Some smart bed systems are passive, some are active. Passive systems operate without any input from users. They are preset as made.
One of these systems, phase change materials (PCMs) is used in performance fabrics and in some foams. PCMs use changes in their physical state to keep temperatures within a preset range. Unlike thermostats, you cannot change the setting.
Another preset adjustment system is load transferring. This is done with some sort of see-saw mechanism. Two of these reviewed on Beds.org are winged slats by Thomashilfen and the Lever-Support System used by Strobel Organic Mattresses in their Supple-Pedic mattresses.
More technologically advanced, and the kind of smart bed technology now expanding, is electronic intelligence. This ranges from a largely monitor-and-report function to the bedroom equivalent of modern automotive ECMs (electronic control modules).
The trend toward smart beds actually began with pressure mapping, a means of measuring and recording the amount of pressure put on vulnerable joints by lying on a mattress. This was first used to test the effectiveness of presure relief in mattress cushioning materials, such as latex and memory foam. Later, it was used by a few mattress manufacturers and their retailers to find the best mattress for a customer. Now health care providers can use sensor pads on beds to monitor the pressure on a patient’s body or alert staff when the patient gets out of bed.
Control modules for some smart beds use pressure mapping to adjust air pressure in an air bed, not only in heathcare, but for home bedrooms. More than pressure mapping, these brainy beds also monitor a sleeper’s pulse, blood pressure, temperature, movements and breathing. In a water-air hybrid, the air pressure and temprature are optimized. If the mattress is on a smart adjustable bed, the position is also fine tuned to address issues like snoring, and apnea, and restless leg syndrome.
A popular children’s Christmas song says Santa “knows when you are sleeping, knows when you’re awake.” Some smart bed apps also follow you throughout your day. For instance, Customatic‘s iFit Sleep System uses the personal activity monitor from Icon (the manufacturer of Nordic Track and other fitness devices) to record the user’s body signs during the daily activities. These are analyzed and used to adjust the bed’s settings to optimize your performanc and health.
Smart beds and systems already reviewed on Beds include Supple-Pedic by Strobel, Sleep Number‘s X-12 and Sleep IQ for Kids, Customatic iFit Sleep System, Simmons Beautyrest Smart Motion Adjustable Base, Serta Motion Custom II, and the Kingsdown Sleep Smart Bed.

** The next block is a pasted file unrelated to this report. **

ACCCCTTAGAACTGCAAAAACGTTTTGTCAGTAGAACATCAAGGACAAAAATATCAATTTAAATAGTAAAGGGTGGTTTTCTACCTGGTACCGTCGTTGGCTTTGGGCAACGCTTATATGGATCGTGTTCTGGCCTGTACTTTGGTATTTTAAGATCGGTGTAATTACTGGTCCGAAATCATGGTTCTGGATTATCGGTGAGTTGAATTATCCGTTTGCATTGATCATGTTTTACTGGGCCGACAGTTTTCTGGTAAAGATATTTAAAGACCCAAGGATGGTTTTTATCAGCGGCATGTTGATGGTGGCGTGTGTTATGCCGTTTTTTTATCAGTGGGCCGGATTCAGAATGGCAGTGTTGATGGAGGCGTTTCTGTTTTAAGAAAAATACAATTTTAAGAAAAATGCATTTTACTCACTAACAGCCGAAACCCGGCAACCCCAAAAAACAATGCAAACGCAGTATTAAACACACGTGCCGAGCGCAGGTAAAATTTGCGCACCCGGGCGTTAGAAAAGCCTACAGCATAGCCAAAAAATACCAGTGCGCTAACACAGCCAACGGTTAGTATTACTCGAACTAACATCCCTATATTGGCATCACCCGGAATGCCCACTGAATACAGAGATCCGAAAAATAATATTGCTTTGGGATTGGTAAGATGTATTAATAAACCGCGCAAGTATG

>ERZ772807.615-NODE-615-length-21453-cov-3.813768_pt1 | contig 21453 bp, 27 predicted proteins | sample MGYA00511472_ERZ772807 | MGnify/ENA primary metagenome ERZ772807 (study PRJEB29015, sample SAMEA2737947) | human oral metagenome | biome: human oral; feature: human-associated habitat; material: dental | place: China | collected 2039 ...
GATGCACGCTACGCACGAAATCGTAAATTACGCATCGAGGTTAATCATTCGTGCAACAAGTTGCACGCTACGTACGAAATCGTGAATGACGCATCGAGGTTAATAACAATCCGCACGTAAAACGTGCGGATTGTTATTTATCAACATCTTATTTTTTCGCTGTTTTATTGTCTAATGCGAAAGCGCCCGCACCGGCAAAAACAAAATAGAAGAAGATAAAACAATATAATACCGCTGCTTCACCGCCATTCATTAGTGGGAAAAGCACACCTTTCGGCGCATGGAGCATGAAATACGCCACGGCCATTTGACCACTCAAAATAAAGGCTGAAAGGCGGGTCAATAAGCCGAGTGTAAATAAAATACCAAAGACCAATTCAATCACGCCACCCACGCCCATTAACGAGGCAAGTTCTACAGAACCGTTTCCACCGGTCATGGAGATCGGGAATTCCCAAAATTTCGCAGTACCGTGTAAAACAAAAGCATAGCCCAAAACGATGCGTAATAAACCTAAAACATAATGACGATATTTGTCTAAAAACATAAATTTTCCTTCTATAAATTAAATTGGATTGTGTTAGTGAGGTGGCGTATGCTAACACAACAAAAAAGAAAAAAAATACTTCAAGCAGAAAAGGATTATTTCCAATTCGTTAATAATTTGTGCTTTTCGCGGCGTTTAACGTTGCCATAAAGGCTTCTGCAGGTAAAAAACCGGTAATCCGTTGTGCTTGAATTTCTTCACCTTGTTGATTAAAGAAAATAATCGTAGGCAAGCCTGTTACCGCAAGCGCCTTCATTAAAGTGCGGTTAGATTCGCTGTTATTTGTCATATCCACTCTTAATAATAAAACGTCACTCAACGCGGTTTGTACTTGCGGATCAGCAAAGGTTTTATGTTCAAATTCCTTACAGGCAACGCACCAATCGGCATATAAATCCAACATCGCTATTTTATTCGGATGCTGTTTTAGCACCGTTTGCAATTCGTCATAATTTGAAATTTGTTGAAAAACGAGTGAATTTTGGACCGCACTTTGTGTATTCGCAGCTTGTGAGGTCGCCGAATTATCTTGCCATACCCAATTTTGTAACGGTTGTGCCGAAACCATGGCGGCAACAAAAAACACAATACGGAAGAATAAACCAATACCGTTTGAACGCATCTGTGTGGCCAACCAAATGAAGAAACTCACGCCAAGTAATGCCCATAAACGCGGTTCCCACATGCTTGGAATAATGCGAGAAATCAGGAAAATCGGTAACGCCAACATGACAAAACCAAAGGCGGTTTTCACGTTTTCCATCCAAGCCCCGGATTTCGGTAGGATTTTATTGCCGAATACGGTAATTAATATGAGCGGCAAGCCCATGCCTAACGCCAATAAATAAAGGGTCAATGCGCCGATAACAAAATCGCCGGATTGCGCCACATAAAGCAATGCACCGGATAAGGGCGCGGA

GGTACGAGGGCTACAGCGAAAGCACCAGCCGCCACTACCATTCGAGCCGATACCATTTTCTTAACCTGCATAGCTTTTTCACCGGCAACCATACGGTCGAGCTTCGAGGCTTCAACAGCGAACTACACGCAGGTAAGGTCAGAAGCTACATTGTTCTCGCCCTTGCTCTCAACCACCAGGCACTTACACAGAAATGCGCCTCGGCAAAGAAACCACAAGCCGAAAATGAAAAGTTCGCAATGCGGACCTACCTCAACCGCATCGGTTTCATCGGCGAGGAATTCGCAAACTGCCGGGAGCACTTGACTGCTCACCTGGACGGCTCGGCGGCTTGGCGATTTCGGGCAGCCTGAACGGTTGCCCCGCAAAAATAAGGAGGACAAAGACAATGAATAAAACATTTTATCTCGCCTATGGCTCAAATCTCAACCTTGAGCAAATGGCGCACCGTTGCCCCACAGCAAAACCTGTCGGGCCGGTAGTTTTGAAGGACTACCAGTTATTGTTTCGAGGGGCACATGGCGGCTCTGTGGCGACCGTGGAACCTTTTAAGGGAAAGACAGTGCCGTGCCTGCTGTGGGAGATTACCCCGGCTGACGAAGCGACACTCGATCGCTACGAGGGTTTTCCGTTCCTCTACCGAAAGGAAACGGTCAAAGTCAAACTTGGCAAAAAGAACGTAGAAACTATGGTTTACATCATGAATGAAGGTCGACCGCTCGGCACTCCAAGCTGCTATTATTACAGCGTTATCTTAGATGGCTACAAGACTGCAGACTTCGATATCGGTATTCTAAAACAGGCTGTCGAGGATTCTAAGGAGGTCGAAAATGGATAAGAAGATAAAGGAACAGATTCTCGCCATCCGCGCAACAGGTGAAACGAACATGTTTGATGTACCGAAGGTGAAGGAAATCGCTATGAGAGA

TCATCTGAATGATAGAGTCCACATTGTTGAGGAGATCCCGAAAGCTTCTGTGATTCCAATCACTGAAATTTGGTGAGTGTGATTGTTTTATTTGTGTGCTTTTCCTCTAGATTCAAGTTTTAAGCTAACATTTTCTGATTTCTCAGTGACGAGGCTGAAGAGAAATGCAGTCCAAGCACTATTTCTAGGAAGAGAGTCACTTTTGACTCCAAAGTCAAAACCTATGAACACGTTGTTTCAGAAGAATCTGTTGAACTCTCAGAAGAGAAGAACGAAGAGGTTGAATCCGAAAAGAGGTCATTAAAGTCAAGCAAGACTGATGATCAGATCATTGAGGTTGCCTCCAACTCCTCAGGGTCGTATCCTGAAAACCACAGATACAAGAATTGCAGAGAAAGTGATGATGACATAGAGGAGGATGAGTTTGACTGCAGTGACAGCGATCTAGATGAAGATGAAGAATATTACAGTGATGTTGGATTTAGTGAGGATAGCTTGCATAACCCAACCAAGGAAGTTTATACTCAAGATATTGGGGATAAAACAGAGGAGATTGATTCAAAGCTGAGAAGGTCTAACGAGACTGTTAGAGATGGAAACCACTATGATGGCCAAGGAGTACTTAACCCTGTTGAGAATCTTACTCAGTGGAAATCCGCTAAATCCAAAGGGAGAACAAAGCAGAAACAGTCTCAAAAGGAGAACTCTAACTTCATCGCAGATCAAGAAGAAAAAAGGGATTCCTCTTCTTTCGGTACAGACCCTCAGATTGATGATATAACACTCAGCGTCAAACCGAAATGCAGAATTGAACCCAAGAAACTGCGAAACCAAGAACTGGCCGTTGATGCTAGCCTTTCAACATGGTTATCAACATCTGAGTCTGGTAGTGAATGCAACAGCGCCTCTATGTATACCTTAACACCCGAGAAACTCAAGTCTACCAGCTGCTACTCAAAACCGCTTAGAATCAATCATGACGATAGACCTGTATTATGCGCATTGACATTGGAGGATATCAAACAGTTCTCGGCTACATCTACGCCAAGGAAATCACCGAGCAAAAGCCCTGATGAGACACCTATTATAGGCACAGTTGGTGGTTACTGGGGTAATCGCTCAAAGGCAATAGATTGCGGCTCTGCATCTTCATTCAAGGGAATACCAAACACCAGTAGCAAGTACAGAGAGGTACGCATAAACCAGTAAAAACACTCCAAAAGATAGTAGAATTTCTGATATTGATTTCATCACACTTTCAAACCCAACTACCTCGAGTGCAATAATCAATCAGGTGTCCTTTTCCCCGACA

Some of the new smart beds and systems are the RestPerformance ReST “Smart Beds” by PatienTech (using BodiTrak Pressure Mapping), new options for the World Luxury Collection by King Koil, Smart Beds Technology by BAM Labs (used by Sleep Number), the Eight Bed using the Luna smart bed cover, Smartress, SONUM Smart Bed Linen, and the Beddit Sleep Tracker. Some of these, not being actual mattresses, may be discussed while covering beds using them.
How smart is your bed? Is it smarter than you think? Do you really want to know?
A popular song recorded in 1954¹ begins with, “Mr. Sandman, bring me a dream.” An old nursery rhyme says, “The Sandman’s coming in his train of cars / With moonbeam windows and with wheels of stars.”
Both of these verses are about the mythical Sandman of folklore in Northern Europe. The imaginary Sandman caused people to sleep, then sprinkled magical sand on them to bring good dreams. The “sand” in the stories refers to grainy particles most people have in and around their eyes after sleeping. It does feel like sand.
Real sand, the kind we find in the ground and on the beach, is made of silica, one of the more common compounds on Earth. Chemically, it is silicon dioxide, SiO2, one atom of silicon and two of oxygen. One tenth of the earth’s crust is silica. It is very stable, and can appear and be used in several forms: sand, quartz, gemstones, glass and crystal, gels, silicone, and integrated circuits. Small impurities can change its properties in many useful ways.
Silica is not toxic. It can be swallowed harmlessly. But silica dust can be hazardous to breathe, since it is an irritant and can clog air passages, and getting this dust (real sand) in our eyes can be harmful by scratching the cornea.
If the sand in our eyes is not real sand, then what does silica have to do with sleep?
The role of silica in sleep may begin even before we sleep on our mattresses. Moisture control is very important to sleep. Not only for comfort, but for freshness. Dampness can corrode metal springs. It can degrade foams. It can promote the growth of mold, bacteria and other undesirable micro-organisms. When a mattress is sealed in plastic, existing moisture is trapped inside.
One way to control moisture is with dessicants. Dessicants absorb and keep moisture from the air. They are often put into packaging with various items for this purpose. That’s what’s in the packets in boxs or bags that are delivered or brought home from the store. What is in the packets is usually silica gel.
According to Wikipedia, “Silica gel is a granular, vitreous, porous form of silicon dioxide made synthetically from sodium silicate.”² Let’s unpack that. “Granular” means that is in the form of grains or beads. “Vitreous” means glassy. We all know what “porous” means.